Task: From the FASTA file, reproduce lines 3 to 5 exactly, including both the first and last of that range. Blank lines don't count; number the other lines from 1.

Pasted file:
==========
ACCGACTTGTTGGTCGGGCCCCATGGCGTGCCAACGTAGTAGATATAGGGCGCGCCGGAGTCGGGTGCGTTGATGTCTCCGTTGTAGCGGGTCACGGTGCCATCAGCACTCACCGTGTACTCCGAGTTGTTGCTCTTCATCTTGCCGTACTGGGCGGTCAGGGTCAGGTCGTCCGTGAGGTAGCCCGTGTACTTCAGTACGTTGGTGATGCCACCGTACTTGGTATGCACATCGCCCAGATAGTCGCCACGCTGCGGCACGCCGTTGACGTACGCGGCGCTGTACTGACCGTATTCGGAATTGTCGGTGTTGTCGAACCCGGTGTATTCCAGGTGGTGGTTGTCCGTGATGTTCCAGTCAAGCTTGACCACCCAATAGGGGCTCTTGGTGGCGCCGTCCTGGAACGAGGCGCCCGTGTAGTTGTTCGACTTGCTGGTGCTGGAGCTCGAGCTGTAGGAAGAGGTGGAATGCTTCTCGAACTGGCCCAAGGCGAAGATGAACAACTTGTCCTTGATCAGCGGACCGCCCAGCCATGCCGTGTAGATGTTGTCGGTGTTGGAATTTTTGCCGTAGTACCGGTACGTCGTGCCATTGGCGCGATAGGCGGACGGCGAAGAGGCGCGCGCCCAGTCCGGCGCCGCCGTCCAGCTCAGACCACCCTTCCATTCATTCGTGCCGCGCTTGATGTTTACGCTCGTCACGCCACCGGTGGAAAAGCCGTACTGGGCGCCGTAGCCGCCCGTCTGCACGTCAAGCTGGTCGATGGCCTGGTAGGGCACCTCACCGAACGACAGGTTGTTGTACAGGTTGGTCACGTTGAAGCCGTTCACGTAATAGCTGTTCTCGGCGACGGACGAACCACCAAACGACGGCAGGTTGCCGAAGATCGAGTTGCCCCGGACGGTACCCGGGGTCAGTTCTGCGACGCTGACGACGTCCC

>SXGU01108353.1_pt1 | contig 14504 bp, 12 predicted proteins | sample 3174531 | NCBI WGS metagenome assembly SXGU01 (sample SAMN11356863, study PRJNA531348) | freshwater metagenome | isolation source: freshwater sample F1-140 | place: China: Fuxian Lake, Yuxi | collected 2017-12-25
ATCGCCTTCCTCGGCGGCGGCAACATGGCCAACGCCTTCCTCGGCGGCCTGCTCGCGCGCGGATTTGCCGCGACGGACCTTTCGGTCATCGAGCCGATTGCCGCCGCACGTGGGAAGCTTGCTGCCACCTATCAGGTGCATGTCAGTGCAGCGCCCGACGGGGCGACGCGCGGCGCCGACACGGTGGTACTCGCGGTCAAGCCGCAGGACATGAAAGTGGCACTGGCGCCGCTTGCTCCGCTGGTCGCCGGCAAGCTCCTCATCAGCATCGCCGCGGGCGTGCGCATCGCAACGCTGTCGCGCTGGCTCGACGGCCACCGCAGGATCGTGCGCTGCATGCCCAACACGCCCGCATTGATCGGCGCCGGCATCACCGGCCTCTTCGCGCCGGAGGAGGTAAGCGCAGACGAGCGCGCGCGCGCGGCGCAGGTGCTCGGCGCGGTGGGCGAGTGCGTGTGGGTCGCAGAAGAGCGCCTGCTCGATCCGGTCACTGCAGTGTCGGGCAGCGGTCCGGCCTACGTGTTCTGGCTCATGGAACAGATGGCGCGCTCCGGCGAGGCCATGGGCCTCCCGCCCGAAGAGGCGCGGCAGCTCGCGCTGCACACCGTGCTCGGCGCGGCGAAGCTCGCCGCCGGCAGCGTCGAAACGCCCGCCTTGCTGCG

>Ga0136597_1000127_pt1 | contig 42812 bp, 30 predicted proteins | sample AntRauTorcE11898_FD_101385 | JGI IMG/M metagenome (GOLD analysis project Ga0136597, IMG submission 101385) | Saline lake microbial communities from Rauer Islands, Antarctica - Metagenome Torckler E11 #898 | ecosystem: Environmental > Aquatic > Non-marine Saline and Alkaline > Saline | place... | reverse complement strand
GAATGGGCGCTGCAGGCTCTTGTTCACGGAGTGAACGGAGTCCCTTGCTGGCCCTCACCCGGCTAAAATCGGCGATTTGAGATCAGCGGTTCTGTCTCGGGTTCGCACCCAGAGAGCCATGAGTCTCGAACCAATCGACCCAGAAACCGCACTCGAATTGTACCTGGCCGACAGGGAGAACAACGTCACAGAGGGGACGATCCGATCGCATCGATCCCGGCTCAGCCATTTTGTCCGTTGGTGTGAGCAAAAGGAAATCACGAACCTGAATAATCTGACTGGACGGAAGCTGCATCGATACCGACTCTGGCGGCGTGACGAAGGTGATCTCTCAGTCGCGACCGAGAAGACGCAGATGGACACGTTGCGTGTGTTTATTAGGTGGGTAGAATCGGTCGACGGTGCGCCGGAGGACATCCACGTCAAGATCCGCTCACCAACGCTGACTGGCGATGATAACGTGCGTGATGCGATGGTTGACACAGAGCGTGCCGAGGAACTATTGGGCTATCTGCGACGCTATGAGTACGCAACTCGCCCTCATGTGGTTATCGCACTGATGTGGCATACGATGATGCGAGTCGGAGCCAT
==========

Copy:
ATCGCCTTCCTCGGCGGCGGCAACATGGCCAACGCCTTCCTCGGCGGCCTGCTCGCGCGCGGATTTGCCGCGACGGACCTTTCGGTCATCGAGCCGATTGCCGCCGCACGTGGGAAGCTTGCTGCCACCTATCAGGTGCATGTCAGTGCAGCGCCCGACGGGGCGACGCGCGGCGCCGACACGGTGGTACTCGCGGTCAAGCCGCAGGACATGAAAGTGGCACTGGCGCCGCTTGCTCCGCTGGTCGCCGGCAAGCTCCTCATCAGCATCGCCGCGGGCGTGCGCATCGCAACGCTGTCGCGCTGGCTCGACGGCCACCGCAGGATCGTGCGCTGCATGCCCAACACGCCCGCATTGATCGGCGCCGGCATCACCGGCCTCTTCGCGCCGGAGGAGGTAAGCGCAGACGAGCGCGCGCGCGCGGCGCAGGTGCTCGGCGCGGTGGGCGAGTGCGTGTGGGTCGCAGAAGAGCGCCTGCTCGATCCGGTCACTGCAGTGTCGGGCAGCGGTCCGGCCTACGTGTTCTGGCTCATGGAACAGATGGCGCGCTCCGGCGAGGCCATGGGCCTCCCGCCCGAAGAGGCGCGGCAGCTCGCGCTGCACACCGTGCTCGGCGCGGCGAAGCTCGCCGCCGGCAGCGTCGAAACGCCCGCCTTGCTGCG

>Ga0136597_1000127_pt1 | contig 42812 bp, 30 predicted proteins | sample AntRauTorcE11898_FD_101385 | JGI IMG/M metagenome (GOLD analysis project Ga0136597, IMG submission 101385) | Saline lake microbial communities from Rauer Islands, Antarctica - Metagenome Torckler E11 #898 | ecosystem: Environmental > Aquatic > Non-marine Saline and Alkaline > Saline | place... | reverse complement strand
GAATGGGCGCTGCAGGCTCTTGTTCACGGAGTGAACGGAGTCCCTTGCTGGCCCTCACCCGGCTAAAATCGGCGATTTGAGATCAGCGGTTCTGTCTCGGGTTCGCACCCAGAGAGCCATGAGTCTCGAACCAATCGACCCAGAAACCGCACTCGAATTGTACCTGGCCGACAGGGAGAACAACGTCACAGAGGGGACGATCCGATCGCATCGATCCCGGCTCAGCCATTTTGTCCGTTGGTGTGAGCAAAAGGAAATCACGAACCTGAATAATCTGACTGGACGGAAGCTGCATCGATACCGACTCTGGCGGCGTGACGAAGGTGATCTCTCAGTCGCGACCGAGAAGACGCAGATGGACACGTTGCGTGTGTTTATTAGGTGGGTAGAATCGGTCGACGGTGCGCCGGAGGACATCCACGTCAAGATCCGCTCACCAACGCTGACTGGCGATGATAACGTGCGTGATGCGATGGTTGACACAGAGCGTGCCGAGGAACTATTGGGCTATCTGCGACGCTATGAGTACGCAACTCGCCCTCATGTGGTTATCGCACTGATGTGGCATACGATGATGCGAGTCGGAGCCAT